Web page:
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As another drought bites the Horn, 12 million face food shortages in Kenya, Ethiopia and Somalia

Children and their families travel up to ten hours to get to Qacha Chalu Water Point in central Ethiopia. Across Ethiopia, millions of children are struggling to cope with food insecurity, lack of water, disease and threats to their education and safety. After two years of erratic rainfall and drought in some countries, one of the most powerful El Niño weather events for 50 years is wreaking havoc on lives and livelihoods. There is no water where these children live so they have no choice but to undertake a long and difficult journey, several times a week, with their cattle – often waiting for another eight hours in the heat to queue for pump, before making the journey home. The water is hot and salty and children drink from the same trough as their animals. Mothers report that children have diarrhoea and back pains but there is no alternative; this is the only water source for miles. Qacha Chalu Water Point, Dhebtiti Kabele, Fantale Woreda, East Shoa Zone. © UNICEF Ethiopia/2016/Ayene

Children and their families travel up to ten hours to get to Qacha Chalu Water Point in central Ethiopia. After two years of erratic rainfall and drought in some countries, one of the most powerful El Niño weather events for 50 years is wreaking havoc on lives and livelihoods (photo credit: UNICEF Ethiopia/2016/Ayene).

‘With as little as one-quarter of expected rainfall received, widespread drought conditions in the Horn of Africa have intensified since the failure of the October–December rains, FAO said. Areas of greatest concern cover much of Somalia, northeast and coastal Kenya, southeast Ethiopia as well as the Afar region still to recover from El Niño induced drought of 2015/16, and South Sudan, which faces a serious food crisis due to protracted insecurity.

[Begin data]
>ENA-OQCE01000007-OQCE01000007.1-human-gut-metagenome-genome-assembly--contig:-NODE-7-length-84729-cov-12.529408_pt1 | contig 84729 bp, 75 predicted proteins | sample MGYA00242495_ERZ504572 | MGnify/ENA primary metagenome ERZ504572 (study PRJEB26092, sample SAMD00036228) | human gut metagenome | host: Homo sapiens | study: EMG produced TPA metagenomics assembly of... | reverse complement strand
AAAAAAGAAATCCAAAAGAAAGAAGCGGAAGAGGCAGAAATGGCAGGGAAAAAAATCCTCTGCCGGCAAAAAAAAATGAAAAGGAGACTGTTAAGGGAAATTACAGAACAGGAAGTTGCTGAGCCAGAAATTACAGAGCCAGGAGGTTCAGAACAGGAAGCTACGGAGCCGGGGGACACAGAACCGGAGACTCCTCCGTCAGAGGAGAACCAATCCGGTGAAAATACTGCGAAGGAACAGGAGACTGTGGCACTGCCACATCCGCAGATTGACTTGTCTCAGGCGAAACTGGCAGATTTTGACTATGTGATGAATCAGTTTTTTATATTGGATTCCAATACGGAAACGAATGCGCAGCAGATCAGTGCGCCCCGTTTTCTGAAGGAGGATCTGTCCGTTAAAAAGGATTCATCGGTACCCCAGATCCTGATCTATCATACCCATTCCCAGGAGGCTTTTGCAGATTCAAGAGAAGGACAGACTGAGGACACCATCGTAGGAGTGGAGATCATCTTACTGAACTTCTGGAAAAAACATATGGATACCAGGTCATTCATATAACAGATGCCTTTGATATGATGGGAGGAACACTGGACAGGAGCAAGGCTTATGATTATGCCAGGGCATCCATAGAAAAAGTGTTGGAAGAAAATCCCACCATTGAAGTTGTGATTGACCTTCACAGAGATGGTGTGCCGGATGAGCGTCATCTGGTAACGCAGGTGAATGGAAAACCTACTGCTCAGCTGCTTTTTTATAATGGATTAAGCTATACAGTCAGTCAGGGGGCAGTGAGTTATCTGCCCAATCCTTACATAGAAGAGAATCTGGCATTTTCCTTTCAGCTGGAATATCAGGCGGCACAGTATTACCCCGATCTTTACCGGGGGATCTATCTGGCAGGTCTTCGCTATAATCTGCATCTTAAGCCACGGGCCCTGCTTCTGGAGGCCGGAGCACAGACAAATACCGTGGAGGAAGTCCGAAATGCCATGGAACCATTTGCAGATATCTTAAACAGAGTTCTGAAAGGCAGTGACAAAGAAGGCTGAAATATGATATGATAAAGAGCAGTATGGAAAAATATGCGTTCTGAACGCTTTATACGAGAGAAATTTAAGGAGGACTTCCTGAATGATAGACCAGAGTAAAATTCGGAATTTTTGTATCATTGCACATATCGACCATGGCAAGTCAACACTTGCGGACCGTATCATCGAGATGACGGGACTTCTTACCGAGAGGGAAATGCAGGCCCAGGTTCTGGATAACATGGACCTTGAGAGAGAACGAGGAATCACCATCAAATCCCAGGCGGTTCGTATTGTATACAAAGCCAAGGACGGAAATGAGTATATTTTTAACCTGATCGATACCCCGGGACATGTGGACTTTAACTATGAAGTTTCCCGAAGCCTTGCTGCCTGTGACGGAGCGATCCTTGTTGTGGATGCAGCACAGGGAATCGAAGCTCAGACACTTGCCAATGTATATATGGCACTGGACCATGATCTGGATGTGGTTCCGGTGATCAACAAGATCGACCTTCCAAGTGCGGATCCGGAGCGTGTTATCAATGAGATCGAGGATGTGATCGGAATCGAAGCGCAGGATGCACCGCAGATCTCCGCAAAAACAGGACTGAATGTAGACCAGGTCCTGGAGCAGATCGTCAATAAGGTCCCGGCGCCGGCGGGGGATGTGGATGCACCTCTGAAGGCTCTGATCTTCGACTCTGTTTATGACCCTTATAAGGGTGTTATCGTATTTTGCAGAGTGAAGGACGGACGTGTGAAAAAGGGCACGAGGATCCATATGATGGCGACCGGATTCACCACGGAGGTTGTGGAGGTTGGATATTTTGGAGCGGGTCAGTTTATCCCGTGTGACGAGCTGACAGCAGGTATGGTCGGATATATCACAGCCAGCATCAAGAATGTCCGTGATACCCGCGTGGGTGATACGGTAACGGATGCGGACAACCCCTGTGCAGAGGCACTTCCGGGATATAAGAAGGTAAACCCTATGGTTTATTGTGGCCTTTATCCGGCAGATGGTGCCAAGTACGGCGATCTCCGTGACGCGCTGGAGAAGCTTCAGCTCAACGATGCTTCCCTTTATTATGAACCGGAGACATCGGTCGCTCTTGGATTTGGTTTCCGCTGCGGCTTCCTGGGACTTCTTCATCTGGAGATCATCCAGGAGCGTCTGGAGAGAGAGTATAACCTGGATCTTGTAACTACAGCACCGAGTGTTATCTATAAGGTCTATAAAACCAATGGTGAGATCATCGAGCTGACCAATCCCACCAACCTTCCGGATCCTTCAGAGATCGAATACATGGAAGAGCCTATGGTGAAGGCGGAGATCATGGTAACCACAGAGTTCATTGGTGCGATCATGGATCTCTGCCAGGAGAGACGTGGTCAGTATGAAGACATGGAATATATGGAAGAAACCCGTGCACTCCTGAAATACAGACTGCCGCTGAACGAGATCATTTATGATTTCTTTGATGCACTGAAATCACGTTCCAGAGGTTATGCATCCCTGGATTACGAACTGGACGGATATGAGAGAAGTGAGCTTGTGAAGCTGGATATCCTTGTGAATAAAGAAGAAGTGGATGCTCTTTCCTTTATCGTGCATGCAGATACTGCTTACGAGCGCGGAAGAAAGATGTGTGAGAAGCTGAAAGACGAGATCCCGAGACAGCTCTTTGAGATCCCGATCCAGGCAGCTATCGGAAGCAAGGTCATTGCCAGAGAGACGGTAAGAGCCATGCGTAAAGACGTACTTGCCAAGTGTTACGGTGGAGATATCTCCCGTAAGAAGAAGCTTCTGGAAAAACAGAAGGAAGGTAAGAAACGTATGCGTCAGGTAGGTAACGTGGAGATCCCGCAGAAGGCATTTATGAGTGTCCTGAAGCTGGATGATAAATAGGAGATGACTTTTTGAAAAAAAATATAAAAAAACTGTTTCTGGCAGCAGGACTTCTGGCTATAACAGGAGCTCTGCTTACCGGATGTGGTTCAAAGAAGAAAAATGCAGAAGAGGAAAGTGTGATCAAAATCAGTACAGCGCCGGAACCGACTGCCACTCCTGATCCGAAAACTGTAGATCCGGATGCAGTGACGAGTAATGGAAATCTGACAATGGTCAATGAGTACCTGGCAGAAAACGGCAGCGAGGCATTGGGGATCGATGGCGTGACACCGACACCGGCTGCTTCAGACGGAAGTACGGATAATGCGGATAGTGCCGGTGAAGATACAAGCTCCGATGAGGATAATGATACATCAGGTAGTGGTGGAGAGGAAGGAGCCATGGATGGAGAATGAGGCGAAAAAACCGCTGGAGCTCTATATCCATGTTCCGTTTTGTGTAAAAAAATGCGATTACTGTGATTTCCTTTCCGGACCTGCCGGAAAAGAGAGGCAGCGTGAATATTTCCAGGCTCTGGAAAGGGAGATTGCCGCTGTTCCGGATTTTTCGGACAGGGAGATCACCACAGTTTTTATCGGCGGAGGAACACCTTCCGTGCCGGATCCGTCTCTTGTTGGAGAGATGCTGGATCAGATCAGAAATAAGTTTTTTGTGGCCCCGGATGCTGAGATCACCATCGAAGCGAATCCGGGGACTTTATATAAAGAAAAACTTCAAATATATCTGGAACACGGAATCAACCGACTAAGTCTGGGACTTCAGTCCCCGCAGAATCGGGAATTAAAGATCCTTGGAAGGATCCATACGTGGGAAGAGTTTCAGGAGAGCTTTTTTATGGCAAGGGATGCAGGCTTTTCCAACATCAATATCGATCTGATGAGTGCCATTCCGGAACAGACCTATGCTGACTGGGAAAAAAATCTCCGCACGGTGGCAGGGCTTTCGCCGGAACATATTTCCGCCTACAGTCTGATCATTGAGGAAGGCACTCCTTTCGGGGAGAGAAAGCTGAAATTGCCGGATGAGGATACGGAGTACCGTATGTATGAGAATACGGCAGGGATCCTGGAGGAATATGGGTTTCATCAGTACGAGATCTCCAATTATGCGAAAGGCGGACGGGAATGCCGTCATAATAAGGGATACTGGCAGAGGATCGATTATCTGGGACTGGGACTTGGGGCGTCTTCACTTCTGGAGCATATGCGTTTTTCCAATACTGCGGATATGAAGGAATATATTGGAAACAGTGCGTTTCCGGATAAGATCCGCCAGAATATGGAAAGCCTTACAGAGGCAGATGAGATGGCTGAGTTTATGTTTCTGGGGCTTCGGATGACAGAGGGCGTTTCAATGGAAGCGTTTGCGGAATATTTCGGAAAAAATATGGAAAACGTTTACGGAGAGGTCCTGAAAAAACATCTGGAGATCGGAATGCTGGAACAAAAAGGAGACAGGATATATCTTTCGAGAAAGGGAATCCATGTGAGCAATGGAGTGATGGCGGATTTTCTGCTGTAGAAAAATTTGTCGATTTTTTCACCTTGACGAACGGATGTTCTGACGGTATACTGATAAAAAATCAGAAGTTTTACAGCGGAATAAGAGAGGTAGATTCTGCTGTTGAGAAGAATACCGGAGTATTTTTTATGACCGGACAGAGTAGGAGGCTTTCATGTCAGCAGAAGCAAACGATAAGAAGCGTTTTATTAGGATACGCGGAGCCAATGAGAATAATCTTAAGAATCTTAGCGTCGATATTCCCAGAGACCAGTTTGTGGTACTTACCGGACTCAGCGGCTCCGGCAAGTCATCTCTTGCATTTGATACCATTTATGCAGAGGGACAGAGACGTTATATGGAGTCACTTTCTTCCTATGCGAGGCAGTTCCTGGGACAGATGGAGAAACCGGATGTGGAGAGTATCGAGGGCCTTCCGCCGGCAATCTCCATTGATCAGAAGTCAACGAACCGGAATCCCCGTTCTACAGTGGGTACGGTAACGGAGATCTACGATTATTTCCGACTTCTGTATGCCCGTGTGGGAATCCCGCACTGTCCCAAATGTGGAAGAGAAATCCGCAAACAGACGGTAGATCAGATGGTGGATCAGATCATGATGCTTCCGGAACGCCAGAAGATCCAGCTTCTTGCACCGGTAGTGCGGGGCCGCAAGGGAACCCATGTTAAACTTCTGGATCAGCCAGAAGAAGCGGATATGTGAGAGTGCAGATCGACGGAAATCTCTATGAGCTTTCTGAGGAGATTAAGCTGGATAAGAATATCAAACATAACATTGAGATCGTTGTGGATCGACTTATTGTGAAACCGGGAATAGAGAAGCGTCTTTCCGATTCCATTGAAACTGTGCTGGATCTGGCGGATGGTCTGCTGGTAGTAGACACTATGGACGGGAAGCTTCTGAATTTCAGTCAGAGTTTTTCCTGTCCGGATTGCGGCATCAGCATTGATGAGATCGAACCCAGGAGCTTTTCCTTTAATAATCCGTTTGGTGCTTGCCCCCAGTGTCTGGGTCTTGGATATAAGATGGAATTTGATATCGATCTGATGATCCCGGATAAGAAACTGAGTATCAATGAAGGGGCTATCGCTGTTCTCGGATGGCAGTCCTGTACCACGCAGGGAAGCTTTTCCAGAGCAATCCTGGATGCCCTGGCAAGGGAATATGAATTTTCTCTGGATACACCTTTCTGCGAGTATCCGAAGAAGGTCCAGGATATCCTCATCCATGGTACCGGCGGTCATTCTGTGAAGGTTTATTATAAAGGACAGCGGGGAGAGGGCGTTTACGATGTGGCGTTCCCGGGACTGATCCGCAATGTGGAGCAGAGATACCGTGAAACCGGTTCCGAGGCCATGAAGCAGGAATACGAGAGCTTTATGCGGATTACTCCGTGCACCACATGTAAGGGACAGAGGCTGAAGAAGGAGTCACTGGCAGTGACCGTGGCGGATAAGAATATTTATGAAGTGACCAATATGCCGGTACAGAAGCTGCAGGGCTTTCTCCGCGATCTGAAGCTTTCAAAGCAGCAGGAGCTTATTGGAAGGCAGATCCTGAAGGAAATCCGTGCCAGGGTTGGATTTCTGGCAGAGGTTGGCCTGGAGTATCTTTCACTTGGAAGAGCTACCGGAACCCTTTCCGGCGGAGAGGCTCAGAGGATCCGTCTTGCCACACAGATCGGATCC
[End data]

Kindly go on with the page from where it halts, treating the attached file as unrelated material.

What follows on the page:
‘Currently, close to 12 million people across Somalia, Ethiopia and Kenya are in need of food assistance, as families face limited access to food and income, together with rising debt, low cereal and seed stocks, and low milk and meat production. A pre-famine alert has been issued for Somalia and an immediate and at scale humanitarian response is highly required.

‘Acute food shortages and malnutrition also remain a major concern in parts of Uganda‘s Karamoja region.

‘FAO warns that if response is not immediate and sufficient, the risks are massive and the costs high.

‘”The magnitude of the situation calls for scaled up action and coordination at national and regional levels. This is, above all, a livelihoods and humanitarian emergency – and the time to act is now”, said FAO Deputy Director-General, Climate and Natural Resources, Maria Helena Semedo. “We cannot wait for a disaster like the famine in 2011”.

‘Semedo was speaking on behalf of the FAO Director-General at a High-Level Panel on Humanitarian Situation in the Horn of Africa chaired by the United Nations Secretary-General, António Guterres, on the sidelines of the 28th AU Summit (Addis-Ababa).

. . . [W]ith the next rains at least eight weeks away and the next main harvest not until July, millions are at risk of food insecurity across the region”, Semedo said. . . .

Read the whole article from FAO: Millions of people face food shortages in the Horn of Africa, 29 Jan 2017.

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